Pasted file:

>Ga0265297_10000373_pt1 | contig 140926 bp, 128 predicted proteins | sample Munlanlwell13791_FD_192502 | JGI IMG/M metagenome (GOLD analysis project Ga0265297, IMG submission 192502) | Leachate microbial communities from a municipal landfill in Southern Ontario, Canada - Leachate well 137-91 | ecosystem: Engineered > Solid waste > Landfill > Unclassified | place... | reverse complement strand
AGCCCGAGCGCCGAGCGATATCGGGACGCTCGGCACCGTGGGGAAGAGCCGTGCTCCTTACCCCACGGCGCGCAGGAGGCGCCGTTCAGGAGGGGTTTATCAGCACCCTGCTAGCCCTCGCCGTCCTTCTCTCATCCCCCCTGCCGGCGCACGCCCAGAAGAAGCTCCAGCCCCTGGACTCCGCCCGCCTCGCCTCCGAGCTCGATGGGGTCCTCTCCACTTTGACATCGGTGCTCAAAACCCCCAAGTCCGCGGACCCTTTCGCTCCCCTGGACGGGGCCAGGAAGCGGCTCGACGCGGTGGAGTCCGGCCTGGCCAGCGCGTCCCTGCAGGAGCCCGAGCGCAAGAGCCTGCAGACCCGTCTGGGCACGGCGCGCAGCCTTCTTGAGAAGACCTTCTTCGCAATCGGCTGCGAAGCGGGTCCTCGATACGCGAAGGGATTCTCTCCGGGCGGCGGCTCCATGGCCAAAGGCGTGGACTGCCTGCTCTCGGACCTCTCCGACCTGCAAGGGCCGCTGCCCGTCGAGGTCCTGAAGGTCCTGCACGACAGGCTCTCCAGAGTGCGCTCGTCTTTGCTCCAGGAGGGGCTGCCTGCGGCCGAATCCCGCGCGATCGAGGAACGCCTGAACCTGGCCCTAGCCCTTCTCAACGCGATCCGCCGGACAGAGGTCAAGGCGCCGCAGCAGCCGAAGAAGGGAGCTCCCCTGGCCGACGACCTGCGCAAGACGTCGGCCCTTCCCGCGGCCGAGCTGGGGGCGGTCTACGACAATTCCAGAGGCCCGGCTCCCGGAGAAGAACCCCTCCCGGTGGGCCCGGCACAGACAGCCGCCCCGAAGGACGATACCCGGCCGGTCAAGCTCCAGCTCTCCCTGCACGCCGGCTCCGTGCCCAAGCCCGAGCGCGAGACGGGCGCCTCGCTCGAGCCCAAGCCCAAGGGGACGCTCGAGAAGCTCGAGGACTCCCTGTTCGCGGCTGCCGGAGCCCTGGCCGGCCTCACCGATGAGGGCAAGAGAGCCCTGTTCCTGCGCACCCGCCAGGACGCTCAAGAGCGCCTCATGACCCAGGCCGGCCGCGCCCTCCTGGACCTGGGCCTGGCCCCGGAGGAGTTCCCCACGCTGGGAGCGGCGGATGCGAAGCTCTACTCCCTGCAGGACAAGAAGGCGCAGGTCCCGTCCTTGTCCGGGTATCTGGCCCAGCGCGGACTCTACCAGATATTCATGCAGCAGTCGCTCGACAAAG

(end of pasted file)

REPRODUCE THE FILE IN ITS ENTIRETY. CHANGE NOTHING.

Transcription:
>Ga0265297_10000373_pt1 | contig 140926 bp, 128 predicted proteins | sample Munlanlwell13791_FD_192502 | JGI IMG/M metagenome (GOLD analysis project Ga0265297, IMG submission 192502) | Leachate microbial communities from a municipal landfill in Southern Ontario, Canada - Leachate well 137-91 | ecosystem: Engineered > Solid waste > Landfill > Unclassified | place... | reverse complement strand
AGCCCGAGCGCCGAGCGATATCGGGACGCTCGGCACCGTGGGGAAGAGCCGTGCTCCTTACCCCACGGCGCGCAGGAGGCGCCGTTCAGGAGGGGTTTATCAGCACCCTGCTAGCCCTCGCCGTCCTTCTCTCATCCCCCCTGCCGGCGCACGCCCAGAAGAAGCTCCAGCCCCTGGACTCCGCCCGCCTCGCCTCCGAGCTCGATGGGGTCCTCTCCACTTTGACATCGGTGCTCAAAACCCCCAAGTCCGCGGACCCTTTCGCTCCCCTGGACGGGGCCAGGAAGCGGCTCGACGCGGTGGAGTCCGGCCTGGCCAGCGCGTCCCTGCAGGAGCCCGAGCGCAAGAGCCTGCAGACCCGTCTGGGCACGGCGCGCAGCCTTCTTGAGAAGACCTTCTTCGCAATCGGCTGCGAAGCGGGTCCTCGATACGCGAAGGGATTCTCTCCGGGCGGCGGCTCCATGGCCAAAGGCGTGGACTGCCTGCTCTCGGACCTCTCCGACCTGCAAGGGCCGCTGCCCGTCGAGGTCCTGAAGGTCCTGCACGACAGGCTCTCCAGAGTGCGCTCGTCTTTGCTCCAGGAGGGGCTGCCTGCGGCCGAATCCCGCGCGATCGAGGAACGCCTGAACCTGGCCCTAGCCCTTCTCAACGCGATCCGCCGGACAGAGGTCAAGGCGCCGCAGCAGCCGAAGAAGGGAGCTCCCCTGGCCGACGACCTGCGCAAGACGTCGGCCCTTCCCGCGGCCGAGCTGGGGGCGGTCTACGACAATTCCAGAGGCCCGGCTCCCGGAGAAGAACCCCTCCCGGTGGGCCCGGCACAGACAGCCGCCCCGAAGGACGATACCCGGCCGGTCAAGCTCCAGCTCTCCCTGCACGCCGGCTCCGTGCCCAAGCCCGAGCGCGAGACGGGCGCCTCGCTCGAGCCCAAGCCCAAGGGGACGCTCGAGAAGCTCGAGGACTCCCTGTTCGCGGCTGCCGGAGCCCTGGCCGGCCTCACCGATGAGGGCAAGAGAGCCCTGTTCCTGCGCACCCGCCAGGACGCTCAAGAGCGCCTCATGACCCAGGCCGGCCGCGCCCTCCTGGACCTGGGCCTGGCCCCGGAGGAGTTCCCCACGCTGGGAGCGGCGGATGCGAAGCTCTACTCCCTGCAGGACAAGAAGGCGCAGGTCCCGTCCTTGTCCGGGTATCTGGCCCAGCGCGGACTCTACCAGATATTCATGCAGCAGTCGCTCGACAAAG